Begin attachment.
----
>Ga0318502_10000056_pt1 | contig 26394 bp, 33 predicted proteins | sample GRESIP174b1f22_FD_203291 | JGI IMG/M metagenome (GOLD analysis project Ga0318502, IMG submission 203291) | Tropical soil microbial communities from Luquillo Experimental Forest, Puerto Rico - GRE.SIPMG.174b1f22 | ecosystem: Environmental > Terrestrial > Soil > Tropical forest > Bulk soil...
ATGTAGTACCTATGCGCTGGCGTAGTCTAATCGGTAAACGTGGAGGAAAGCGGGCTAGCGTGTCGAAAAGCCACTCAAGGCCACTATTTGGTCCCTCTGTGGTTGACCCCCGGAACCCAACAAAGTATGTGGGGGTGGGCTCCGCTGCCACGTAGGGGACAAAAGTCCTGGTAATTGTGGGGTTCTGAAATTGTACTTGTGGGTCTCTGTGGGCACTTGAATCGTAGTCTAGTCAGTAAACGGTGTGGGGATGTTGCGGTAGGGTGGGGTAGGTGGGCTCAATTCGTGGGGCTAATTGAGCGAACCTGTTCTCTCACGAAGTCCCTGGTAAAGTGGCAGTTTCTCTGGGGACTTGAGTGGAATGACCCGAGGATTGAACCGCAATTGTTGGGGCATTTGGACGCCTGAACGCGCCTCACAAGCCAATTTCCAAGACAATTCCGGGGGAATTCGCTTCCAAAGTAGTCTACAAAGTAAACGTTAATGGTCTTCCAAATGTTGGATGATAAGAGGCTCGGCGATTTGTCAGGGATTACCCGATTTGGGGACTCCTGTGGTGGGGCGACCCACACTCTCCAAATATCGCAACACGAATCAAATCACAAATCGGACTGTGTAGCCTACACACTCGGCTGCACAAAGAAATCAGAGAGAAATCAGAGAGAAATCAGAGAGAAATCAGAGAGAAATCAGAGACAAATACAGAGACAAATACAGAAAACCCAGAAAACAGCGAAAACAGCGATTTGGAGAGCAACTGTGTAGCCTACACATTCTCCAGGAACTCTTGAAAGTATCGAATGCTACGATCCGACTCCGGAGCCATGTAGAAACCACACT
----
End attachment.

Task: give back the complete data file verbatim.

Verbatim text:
>Ga0318502_10000056_pt1 | contig 26394 bp, 33 predicted proteins | sample GRESIP174b1f22_FD_203291 | JGI IMG/M metagenome (GOLD analysis project Ga0318502, IMG submission 203291) | Tropical soil microbial communities from Luquillo Experimental Forest, Puerto Rico - GRE.SIPMG.174b1f22 | ecosystem: Environmental > Terrestrial > Soil > Tropical forest > Bulk soil...
ATGTAGTACCTATGCGCTGGCGTAGTCTAATCGGTAAACGTGGAGGAAAGCGGGCTAGCGTGTCGAAAAGCCACTCAAGGCCACTATTTGGTCCCTCTGTGGTTGACCCCCGGAACCCAACAAAGTATGTGGGGGTGGGCTCCGCTGCCACGTAGGGGACAAAAGTCCTGGTAATTGTGGGGTTCTGAAATTGTACTTGTGGGTCTCTGTGGGCACTTGAATCGTAGTCTAGTCAGTAAACGGTGTGGGGATGTTGCGGTAGGGTGGGGTAGGTGGGCTCAATTCGTGGGGCTAATTGAGCGAACCTGTTCTCTCACGAAGTCCCTGGTAAAGTGGCAGTTTCTCTGGGGACTTGAGTGGAATGACCCGAGGATTGAACCGCAATTGTTGGGGCATTTGGACGCCTGAACGCGCCTCACAAGCCAATTTCCAAGACAATTCCGGGGGAATTCGCTTCCAAAGTAGTCTACAAAGTAAACGTTAATGGTCTTCCAAATGTTGGATGATAAGAGGCTCGGCGATTTGTCAGGGATTACCCGATTTGGGGACTCCTGTGGTGGGGCGACCCACACTCTCCAAATATCGCAACACGAATCAAATCACAAATCGGACTGTGTAGCCTACACACTCGGCTGCACAAAGAAATCAGAGAGAAATCAGAGAGAAATCAGAGAGAAATCAGAGAGAAATCAGAGACAAATACAGAGACAAATACAGAAAACCCAGAAAACAGCGAAAACAGCGATTTGGAGAGCAACTGTGTAGCCTACACATTCTCCAGGAACTCTTGAAAGTATCGAATGCTACGATCCGACTCCGGAGCCATGTAGAAACCACACT